Goto Menuki from Momoyama Period
The Goto school reigns as the preeminent group of fittings makers in Japanese sword history. Nearly every other school of fittings makers either has direct roots in some generation of the Goto lineages, or was inspired and influence by it.
The origin of the Goto school is thought to be with Goto Yujo in the middle of the Muromachi period. Yujo was born in 1440 AD and died in 1512 AD, and the next 6 generations of his progeny would continue to make fittings through the remainder of the Muromachi, through the Momoyama, into beginning of the Edo periods in 1615.
The goto school continued to the 17th main line master, Goto Tenjo, who died in 1879. Over 4 centuries of Goto mainline masters produced dozens of fittings craftsman with branches that became master craftsmen that evolved and even revolutionized their own styles and schools.
The attribution of this set by the NBTHK notes “Goto (Momoyama)” and thus is pointing to one of the makers working in that time period between 1573-1615. This would point to the three makers of the 4th, 5th, and 6th generations which are Goto Kojo, Goto Tokujo, and Goto Eijo respectively. However the earliest generations of Goto masters didn’t sign their productions and there probably aren’t enough generational hallmarks in this work to attribute it to a particular maker among the three working within Momoyama times. Thus the attribution brackets this set to the time frame which infers one of these makers.
The posts of these menuki are referred to as “Inyokon” and harken back to the days when menuki were integrated into mekugi to secure the sword in the handle via this stem and barrel design. As time passed mekugi became an independent feature with Menuki being retained as a decorative element. The inyokan were retained as an artifact of tradtion and eventually evolved into more commonly seen standard stems of solid round, rectangular, square, or for one maker in particular, triangular shapes.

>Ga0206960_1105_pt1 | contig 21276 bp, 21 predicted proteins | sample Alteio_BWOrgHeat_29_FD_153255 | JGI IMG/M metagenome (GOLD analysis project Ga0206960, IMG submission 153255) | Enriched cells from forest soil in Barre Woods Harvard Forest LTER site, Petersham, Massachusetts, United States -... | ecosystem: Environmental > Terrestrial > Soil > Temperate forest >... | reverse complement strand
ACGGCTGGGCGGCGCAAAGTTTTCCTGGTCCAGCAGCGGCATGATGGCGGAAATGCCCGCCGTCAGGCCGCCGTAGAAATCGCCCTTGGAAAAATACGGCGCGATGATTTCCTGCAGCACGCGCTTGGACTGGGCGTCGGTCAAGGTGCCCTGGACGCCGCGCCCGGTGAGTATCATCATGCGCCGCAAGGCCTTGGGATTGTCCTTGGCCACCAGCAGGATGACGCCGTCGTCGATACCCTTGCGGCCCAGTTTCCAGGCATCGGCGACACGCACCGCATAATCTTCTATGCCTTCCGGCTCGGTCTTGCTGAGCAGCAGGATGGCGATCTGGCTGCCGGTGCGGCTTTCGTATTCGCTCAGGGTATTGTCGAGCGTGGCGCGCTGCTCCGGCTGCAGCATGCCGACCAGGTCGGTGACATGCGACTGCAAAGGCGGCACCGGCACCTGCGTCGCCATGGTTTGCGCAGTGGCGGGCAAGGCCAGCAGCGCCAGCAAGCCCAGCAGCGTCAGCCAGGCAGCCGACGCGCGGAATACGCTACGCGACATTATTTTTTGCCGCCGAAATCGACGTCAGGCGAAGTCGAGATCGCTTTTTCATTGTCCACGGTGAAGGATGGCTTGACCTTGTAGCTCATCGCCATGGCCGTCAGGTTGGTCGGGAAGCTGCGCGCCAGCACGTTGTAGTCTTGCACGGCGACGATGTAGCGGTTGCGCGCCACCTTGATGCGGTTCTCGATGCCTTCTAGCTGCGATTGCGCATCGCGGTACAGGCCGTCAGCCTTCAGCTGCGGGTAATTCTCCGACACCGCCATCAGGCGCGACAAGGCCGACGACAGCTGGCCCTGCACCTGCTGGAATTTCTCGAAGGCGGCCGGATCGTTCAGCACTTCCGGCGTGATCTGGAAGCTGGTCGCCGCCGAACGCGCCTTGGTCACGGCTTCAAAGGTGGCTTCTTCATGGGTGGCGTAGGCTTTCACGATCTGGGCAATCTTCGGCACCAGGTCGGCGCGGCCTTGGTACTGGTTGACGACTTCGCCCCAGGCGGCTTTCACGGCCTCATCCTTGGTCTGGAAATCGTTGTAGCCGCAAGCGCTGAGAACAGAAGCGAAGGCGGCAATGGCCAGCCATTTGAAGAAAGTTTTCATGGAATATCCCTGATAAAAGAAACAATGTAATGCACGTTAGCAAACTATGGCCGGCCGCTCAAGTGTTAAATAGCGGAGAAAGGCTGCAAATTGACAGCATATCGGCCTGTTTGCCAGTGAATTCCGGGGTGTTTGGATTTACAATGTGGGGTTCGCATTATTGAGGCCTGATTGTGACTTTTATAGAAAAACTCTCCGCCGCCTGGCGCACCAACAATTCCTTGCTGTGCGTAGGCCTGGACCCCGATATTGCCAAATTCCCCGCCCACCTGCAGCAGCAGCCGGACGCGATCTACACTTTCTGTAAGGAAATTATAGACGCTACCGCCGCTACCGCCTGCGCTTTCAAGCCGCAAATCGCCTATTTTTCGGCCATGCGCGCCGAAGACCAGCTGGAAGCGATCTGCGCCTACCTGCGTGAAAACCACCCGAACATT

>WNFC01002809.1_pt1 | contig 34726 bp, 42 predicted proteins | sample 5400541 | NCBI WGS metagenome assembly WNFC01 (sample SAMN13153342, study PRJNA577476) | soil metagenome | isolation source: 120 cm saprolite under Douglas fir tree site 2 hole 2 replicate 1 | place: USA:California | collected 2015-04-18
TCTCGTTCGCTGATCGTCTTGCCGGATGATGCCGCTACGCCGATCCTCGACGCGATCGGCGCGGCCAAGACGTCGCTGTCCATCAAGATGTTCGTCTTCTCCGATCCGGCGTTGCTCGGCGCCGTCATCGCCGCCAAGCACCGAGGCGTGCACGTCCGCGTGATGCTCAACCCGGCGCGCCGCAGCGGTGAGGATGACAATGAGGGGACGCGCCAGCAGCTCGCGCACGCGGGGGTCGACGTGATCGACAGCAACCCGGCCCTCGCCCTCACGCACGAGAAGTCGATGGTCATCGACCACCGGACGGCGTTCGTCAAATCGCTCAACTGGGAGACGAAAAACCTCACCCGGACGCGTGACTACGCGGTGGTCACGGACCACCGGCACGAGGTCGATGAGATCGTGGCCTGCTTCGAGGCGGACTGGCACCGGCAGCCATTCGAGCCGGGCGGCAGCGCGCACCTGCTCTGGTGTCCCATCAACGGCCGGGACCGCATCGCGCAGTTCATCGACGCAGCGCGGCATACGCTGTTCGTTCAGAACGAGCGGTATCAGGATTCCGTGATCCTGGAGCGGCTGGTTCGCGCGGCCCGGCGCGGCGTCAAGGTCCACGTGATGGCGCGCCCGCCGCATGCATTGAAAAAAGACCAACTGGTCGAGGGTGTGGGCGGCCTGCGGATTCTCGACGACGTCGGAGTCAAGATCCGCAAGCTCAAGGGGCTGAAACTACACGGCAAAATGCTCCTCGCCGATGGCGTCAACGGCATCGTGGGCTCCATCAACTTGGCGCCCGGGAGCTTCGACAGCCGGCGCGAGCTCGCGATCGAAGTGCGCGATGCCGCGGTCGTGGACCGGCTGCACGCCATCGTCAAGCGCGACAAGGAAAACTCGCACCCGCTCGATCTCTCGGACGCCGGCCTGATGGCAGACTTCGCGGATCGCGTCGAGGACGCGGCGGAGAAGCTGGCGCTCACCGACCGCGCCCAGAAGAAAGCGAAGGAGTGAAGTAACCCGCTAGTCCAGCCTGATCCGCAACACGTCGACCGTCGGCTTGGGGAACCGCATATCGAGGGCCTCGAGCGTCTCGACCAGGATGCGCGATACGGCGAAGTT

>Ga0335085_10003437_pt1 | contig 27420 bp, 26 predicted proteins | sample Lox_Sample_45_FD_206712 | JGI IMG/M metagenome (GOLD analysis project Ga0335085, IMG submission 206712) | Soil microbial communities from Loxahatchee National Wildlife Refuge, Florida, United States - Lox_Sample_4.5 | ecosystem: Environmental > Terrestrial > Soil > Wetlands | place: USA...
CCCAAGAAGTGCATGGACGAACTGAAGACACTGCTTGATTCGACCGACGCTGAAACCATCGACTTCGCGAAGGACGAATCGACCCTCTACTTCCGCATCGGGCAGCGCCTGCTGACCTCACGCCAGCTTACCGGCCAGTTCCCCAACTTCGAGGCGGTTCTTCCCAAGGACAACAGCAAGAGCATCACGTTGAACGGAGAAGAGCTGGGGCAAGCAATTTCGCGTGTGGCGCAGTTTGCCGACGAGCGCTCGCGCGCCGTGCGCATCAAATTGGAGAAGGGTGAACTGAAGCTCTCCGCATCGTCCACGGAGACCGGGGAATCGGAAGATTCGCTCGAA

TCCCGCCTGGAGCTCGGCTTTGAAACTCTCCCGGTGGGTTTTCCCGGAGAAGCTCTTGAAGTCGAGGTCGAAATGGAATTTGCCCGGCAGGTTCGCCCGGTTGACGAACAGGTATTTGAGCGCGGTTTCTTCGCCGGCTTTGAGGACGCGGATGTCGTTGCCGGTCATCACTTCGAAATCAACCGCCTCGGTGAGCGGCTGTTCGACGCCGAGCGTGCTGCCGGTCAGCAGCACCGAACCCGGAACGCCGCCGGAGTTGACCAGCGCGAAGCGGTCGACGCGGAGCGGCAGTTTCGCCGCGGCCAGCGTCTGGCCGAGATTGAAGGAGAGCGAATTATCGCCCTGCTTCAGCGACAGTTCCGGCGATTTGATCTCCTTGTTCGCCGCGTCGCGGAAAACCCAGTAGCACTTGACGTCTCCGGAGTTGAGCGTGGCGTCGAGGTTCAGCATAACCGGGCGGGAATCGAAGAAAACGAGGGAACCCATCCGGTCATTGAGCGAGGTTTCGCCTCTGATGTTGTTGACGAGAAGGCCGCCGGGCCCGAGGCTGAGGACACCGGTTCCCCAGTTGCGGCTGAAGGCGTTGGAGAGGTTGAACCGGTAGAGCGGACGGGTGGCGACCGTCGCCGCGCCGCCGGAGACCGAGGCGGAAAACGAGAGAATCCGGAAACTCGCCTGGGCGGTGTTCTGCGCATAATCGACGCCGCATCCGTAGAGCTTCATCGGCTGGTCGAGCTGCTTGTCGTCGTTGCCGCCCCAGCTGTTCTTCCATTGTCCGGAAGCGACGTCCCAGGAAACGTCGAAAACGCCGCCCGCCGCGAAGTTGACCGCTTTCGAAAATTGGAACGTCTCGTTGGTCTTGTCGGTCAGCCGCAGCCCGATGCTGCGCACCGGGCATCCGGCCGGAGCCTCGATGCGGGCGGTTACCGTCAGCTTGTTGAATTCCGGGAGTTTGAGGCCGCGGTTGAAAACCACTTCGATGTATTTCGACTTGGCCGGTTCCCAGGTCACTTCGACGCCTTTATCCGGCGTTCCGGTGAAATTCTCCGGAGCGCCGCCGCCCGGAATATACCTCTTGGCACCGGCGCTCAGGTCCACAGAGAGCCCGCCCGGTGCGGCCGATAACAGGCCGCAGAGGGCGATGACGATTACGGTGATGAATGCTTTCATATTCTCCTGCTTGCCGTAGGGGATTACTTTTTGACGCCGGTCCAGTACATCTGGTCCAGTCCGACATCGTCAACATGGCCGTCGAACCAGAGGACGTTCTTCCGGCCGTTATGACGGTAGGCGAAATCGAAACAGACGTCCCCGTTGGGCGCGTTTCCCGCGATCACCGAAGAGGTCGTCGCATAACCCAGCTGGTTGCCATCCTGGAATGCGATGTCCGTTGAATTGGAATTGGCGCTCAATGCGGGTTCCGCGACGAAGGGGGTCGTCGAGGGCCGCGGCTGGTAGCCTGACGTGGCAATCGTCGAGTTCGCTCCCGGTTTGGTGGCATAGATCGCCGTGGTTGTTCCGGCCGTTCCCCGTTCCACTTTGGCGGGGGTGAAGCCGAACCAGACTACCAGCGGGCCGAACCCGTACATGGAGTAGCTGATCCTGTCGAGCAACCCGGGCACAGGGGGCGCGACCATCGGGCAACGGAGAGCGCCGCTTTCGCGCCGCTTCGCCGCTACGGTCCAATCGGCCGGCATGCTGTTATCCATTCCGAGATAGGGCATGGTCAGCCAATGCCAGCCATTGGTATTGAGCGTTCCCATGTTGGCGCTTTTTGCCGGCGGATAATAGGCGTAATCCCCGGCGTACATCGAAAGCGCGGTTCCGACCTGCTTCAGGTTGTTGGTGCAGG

Much like the origins, age, and condition of a sword is judged by its nakago, menuki are similarly judged by their reverse side. The fact that the posts are designed as they are, and exist in excellent shape contributes greatly to solidifying both the origin and time period of this set. Many menuki can be seen to have long since had their posts damaged, altered, or even removed altogether as a result of mounting and re-mounting over the centuries, as some Tsukamakishi (craftsman that wrap the handles) likely found them to be a burden to mount with them intact. Alternatively, posts were also frequently removed in order to re-purpose the menuki into other decorative items such as tobacco pouch ornament, obidome (a decorative element on the cords binding Kimono obi), or jewelry exported to the Western nations in the late 19th and early 20th centuries.
This set is unsigned, but certified by the NBTHK with a Hozon Tosogu paper. It is a beautiful set crafted in solid gold that remain in superb condition over the 500 years that since they were created. They are everything one could expect of the early generations of Goto craftsman and would be a fine addition to any collection.
On Consignment: $4200.00 usd